The M4 corridor is experiencing especially strong demand and a lot of development activity at the moment, which is reflected in the exceptional annual price growth seen in Reading. Looking into 2016, few would bet against overall UK prices rising further given the strength of demand and lack of supply.
The lack of new homes being built has become a priority of the Government but the impact of any initiatives will take quite some time to trickle through."
Jonathan Hopper, managing director of buying agents Garrington Property Finders, had this to say: "The property market is ending 2015 by returning firmly to type - double-digit price inflation in London, strong growth in South East and Eastern England, and a more mixed picture elsewhere. London property is once again making money faster than most of its inhabitants can earn it. With the average home in the capital now worth more than half a million - and rising in value by £3,300 in a month - it's no wonder salaries can't keep up.
Transactions in London are down by 13% in a year, and squeezed supply has sent annual price growth in the capital rocketing up by 11.2%. However there are some encouraging signs though that the £1million and over market is emerging from the slumber triggered by last year's hike in Stamp Duty.
Supply of these more expensive homes slowed to a trickle at the start of 2015, but more sellers are finally starting to come off the fence - and recognising they need to lower their price expectations. Across England and Wales, transaction volumes in this bracket finally stopped falling in September - which hints that the top end of the market is returning to health.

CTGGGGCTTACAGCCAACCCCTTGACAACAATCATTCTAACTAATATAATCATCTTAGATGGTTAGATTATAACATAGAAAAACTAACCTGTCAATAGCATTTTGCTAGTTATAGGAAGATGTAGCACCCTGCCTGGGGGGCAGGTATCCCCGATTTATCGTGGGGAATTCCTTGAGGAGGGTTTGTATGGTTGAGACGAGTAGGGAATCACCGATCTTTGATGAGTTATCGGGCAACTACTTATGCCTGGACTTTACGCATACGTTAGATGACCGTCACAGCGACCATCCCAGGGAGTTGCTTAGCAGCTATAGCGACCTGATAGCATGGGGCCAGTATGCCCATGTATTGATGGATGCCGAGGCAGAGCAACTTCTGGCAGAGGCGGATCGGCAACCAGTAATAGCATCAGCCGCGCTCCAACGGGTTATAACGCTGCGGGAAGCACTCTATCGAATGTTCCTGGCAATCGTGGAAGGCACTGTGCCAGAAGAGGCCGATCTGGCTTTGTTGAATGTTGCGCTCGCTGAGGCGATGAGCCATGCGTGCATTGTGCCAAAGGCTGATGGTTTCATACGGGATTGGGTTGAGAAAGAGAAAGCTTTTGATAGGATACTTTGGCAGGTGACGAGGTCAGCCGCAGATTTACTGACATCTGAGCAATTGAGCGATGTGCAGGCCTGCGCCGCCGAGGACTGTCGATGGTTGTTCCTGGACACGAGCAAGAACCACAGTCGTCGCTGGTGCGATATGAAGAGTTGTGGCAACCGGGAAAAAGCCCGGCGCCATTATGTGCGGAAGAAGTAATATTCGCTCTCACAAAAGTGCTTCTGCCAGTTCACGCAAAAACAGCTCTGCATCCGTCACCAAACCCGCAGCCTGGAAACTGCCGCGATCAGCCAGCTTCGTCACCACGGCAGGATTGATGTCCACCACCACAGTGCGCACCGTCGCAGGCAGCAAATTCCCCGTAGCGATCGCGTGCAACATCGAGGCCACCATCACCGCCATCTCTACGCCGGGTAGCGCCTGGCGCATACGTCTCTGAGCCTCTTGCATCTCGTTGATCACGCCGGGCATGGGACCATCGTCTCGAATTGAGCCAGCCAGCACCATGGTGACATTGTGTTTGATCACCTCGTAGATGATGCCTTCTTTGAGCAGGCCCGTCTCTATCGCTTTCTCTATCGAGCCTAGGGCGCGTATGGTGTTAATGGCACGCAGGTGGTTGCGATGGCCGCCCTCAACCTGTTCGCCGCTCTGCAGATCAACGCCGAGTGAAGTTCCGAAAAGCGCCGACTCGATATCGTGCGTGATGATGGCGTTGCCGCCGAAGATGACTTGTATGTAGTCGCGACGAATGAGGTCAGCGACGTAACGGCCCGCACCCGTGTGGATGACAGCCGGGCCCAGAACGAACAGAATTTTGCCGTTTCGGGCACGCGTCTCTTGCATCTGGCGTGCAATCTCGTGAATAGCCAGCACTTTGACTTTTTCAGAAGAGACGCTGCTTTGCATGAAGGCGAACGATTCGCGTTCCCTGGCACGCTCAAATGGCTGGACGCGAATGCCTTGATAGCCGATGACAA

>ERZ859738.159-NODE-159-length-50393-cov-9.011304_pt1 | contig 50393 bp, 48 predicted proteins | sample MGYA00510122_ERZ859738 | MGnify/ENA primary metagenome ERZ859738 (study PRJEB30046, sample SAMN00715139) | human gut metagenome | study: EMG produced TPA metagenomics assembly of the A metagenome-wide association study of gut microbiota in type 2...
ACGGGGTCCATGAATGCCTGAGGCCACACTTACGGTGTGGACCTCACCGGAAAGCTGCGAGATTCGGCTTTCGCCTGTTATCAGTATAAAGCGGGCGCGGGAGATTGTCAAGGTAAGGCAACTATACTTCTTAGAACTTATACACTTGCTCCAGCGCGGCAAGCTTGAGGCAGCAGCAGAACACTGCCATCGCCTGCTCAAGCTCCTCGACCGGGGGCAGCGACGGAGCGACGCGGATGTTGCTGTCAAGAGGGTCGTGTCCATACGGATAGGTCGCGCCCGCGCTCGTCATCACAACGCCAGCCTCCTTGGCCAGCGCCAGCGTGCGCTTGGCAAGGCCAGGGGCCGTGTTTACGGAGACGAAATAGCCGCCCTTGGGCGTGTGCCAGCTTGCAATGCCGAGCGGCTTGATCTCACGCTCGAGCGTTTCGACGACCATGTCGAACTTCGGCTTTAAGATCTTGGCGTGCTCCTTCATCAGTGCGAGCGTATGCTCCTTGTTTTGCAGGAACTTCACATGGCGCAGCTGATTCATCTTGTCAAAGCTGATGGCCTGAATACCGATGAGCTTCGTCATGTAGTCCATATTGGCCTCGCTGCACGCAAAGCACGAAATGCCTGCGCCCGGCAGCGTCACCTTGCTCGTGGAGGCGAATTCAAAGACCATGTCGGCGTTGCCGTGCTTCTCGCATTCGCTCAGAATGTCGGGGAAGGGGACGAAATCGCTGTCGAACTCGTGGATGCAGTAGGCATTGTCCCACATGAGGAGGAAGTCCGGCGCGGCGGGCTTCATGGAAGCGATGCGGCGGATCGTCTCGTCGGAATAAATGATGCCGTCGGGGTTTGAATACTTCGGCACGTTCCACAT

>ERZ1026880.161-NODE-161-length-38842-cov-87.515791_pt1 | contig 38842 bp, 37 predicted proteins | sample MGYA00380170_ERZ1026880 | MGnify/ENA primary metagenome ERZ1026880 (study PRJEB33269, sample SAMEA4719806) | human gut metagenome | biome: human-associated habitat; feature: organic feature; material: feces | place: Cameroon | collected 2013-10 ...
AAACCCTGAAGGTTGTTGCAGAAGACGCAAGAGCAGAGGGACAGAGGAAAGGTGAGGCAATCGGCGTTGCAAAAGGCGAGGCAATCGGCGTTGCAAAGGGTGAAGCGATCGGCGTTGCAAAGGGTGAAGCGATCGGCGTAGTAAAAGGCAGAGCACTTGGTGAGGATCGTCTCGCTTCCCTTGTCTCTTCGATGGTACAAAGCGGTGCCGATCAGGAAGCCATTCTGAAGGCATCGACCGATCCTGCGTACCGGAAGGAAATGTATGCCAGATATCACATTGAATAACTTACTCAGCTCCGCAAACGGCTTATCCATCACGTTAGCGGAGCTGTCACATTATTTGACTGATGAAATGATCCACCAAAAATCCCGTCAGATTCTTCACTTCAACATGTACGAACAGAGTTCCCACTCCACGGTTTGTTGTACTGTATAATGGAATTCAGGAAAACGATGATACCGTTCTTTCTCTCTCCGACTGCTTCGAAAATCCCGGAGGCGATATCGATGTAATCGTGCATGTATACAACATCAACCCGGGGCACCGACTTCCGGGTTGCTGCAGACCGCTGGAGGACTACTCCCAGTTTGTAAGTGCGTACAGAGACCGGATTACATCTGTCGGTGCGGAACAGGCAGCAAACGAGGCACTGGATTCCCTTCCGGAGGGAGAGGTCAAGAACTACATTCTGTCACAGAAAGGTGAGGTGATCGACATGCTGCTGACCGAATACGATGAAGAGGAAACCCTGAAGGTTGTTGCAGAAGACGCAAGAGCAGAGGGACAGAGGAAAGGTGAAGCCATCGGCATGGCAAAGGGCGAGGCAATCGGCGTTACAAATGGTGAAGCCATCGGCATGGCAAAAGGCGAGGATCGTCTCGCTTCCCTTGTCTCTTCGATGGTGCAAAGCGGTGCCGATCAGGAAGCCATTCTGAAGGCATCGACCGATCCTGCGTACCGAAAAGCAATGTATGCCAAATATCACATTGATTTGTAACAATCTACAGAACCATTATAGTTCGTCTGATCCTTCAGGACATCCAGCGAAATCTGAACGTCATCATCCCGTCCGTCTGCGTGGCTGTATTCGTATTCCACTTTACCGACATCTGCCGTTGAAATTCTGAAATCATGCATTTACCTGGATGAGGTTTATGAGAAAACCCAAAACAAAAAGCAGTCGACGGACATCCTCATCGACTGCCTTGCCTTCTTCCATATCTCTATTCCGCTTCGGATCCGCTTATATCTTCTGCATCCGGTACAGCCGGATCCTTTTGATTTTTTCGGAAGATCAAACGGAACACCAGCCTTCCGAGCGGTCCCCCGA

Meanwhile East Anglia has consolidated its position as London's understudy - with annual price rises now a whisker away from double figures. Across England and Wales the North-South divide remains largely intact, with a notable exception in the North East. Average prices there rose by 1.3% in November alone, and even outpaced London's month-on-month rise in October.
With consumer price inflation essentially flat and the Bank of England not expected to raise interest rates until late in 2016, the cost of borrowing will stay low and buyer confidence high as the new year begins. Britain's economic fundamentals remain strong, and together these factors will continue to stoke demand well beyond what current supply can meet. The inevitable result is continued house price inflation."
Mark Posniak, Managing Director of Dragonfly Property Finance, said: "This relatively strong end to the year for UK property prices is likely to set the tone for 2016 as a whole. The seemingly eternal imbalance between supply and demand will almost certainly keep house prices rising next year, if only at a moderate pace.
For the price gap between the North and South of England to have widened by £23,000 shows the divide remains as strong as ever. Although London led the field once again in 2015, the affordability issue will act as a drag on demand throughout 2016, and other regions may well outperform it next year.
Overall, the jobs market is solid, people are confident and mortgage finance is cheap and this will continue to drive demand for property. As the December report shows, there is a strong correlation between job numbers and house price growth.
If your local jobs market is strong, the likelihood is that its property market will be, too."